vec2 coord = (fragCoord / iResolution.xy + o) * vec2(quiltColumns,quiltRows);
vec2 fract = fract(coord);
vec2 floor = floor(coord);
float imageId = floor.x + floor.y * quiltColumns;
float valueId = imageId / (quiltColumns * quiltRows - 1.);
float dist = (cameraSize / 2.) / tan(horizontalAngle / 2.);
float minCam = -(cameraSize / 2.) - tan(sideAngle / 2.) * dist;
vec3 camPos = mix(vec3(minCam,0,dist),vec3(-minCam,0,dist),valueId);
vec3 screenPos = vec3((fract.x-0.5)*cameraSize,(fract.y-0.5)*cameraSize/aspectRatio,0);
vec3 dir = normalize(screenPos - camPos);
vec4 color;
mainVR(color, fragCoord, camPos - VROffset, dir);
accColor += clamp(color, 0.0, 1.0);
}
fragColor = accColor / float(QAA*QAA);
}
If you are making it for a landscape Looking Glass display, it's recommended to change the QuiltRows and QuiltColumns parameters to match the device you're targeting. You can find our standard quilt dimensions here.
The cameraSize is the horizontal size of the screen in the shader’s world space. It is a very important value and I probably should have called it screenSize instead. In our simple example we have a sphere with radius of 1 unit (So its diameter is 2) and to fit the whole sphere horizontally, you will need to set the cameraSize to at least two. If you find the sphere too big on screen you just have to increase the value.
The tricky part here is the offset: Here in the mainVR, it’s easy to see that we have an offset of (0, 0, 9) applied, so we have two solutions here:
  • the first choice is to remove the offset here (in mainVR)
  • the second possibility is to counter the offset by setting the VROffset with the same value
Usually I prefer the latter because the less changes in the original code the better.
So if you followed all the steps you should have a shader equivalent to this shader. You can now directly jump to the “How to make a video” section to see how to generate a video to be able to view it on your holographic display.

3. Converting shaders that weren't built for VR

Shadertoys that do not have VR support are more difficult and less intuitive to adapt, but most of the time it’s not that hard even if there is no standard on how to write code on shadertoy. Most shaders are computing in the mainImage function the ray origin and the ray direction, so you have to add additional parameters to mainImage “_ro” and “_rd” and override the value computed by the original shader by the new values in parameter, just before these values were used for the raymarching or raytracing. ‍ I converted a couple of famous shaders, I invite you to see how I converted them. You can click on the images to be redirected to the converted shadertoy.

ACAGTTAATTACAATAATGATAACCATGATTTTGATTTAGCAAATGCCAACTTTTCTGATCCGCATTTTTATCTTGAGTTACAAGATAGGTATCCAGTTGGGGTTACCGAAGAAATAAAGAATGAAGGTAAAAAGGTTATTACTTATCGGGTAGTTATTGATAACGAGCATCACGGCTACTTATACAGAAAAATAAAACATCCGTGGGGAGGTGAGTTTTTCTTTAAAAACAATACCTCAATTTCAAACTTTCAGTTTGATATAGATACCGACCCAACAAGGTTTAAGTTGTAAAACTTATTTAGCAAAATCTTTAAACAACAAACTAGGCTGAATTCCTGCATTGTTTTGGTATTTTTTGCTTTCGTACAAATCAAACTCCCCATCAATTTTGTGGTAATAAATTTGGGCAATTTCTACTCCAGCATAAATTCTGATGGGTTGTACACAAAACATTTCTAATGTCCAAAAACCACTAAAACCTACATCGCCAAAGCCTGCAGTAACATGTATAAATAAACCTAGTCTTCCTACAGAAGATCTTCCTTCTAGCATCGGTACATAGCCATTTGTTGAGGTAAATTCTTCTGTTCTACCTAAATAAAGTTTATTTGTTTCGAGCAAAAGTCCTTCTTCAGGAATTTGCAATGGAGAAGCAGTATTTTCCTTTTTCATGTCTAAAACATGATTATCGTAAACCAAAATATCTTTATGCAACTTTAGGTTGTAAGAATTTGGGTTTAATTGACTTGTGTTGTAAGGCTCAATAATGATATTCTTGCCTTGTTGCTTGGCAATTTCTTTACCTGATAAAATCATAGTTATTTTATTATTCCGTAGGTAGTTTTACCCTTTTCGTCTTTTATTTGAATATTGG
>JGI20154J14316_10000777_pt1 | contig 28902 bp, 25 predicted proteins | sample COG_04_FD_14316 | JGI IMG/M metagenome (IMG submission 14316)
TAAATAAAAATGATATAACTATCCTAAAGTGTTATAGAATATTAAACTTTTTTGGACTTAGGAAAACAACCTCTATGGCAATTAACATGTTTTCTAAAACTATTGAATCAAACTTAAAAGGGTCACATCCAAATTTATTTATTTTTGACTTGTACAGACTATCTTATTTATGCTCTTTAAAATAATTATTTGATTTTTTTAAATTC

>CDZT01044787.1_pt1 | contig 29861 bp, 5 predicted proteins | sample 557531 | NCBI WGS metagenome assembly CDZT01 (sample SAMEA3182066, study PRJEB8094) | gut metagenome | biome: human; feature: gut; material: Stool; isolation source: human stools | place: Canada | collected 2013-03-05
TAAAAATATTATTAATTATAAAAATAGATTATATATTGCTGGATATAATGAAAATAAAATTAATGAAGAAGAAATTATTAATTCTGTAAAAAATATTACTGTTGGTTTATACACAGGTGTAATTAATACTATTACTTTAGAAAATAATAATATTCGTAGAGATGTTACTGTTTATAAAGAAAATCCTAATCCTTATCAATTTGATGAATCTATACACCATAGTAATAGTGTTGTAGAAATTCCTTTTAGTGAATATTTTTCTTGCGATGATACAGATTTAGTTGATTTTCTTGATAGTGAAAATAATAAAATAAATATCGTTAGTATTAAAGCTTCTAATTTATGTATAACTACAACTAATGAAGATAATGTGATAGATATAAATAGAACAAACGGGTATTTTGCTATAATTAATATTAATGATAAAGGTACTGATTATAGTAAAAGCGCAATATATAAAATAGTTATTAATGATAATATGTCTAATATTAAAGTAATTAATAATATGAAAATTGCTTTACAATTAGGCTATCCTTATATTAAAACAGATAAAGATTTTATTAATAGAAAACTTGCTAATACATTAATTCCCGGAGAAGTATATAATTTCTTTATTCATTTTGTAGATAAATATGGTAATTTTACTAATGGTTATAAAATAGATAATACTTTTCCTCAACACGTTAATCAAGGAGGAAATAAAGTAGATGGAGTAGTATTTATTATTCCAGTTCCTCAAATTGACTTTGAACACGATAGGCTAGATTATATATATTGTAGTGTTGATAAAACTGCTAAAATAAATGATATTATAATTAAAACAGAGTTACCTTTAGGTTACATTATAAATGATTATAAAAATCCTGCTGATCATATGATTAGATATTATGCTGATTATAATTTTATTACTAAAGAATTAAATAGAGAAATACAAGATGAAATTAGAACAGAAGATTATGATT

Diorama

4. Exporting a quilt video

ShaderBoi is a tool with lots of cool features and one of them is that it’s very easy to export an “online” Shadertoy in video at any custom resolution.
You can download it from directly from the prerequisites section above, or from ShaderBoi.net. You will also need to download FFmpeg, the instructions for this can be found in the readme file that is included with ShaderBoi.
To use it, you just have to open a command prompt and type command like this:
sboi -i Nlj3zm -s 2048x2048 -c rec -l 5 -y -h -o HyperDodecahedron.mp4
“-i” is for the shadertoy ID, the example for this shader toy https://www.shadertoy.com/view/Nlj3zm the id is “Nlj3zm”
“-s” is for resolution, we recommend 3360x3360 or higher for final holograms, but 2048x2048 works well for testing with the looking glass portrait.
“-c” forces the cache to refresh, it’s really important because without this flag, even if you modified your shader in shadertoy it will still use the one cached on your computer.
“-l” is the length in seconds. I advise you to choose a small number when experimenting.
“-h” is an optional parameter to export in H265 instead of H264. It gives you less compression artefacts with a smaller bandwidth, but some old video players won’t play it, so remove the option if you have issues.
You can use sboi help to know all the options and sboi rec help for all recording options.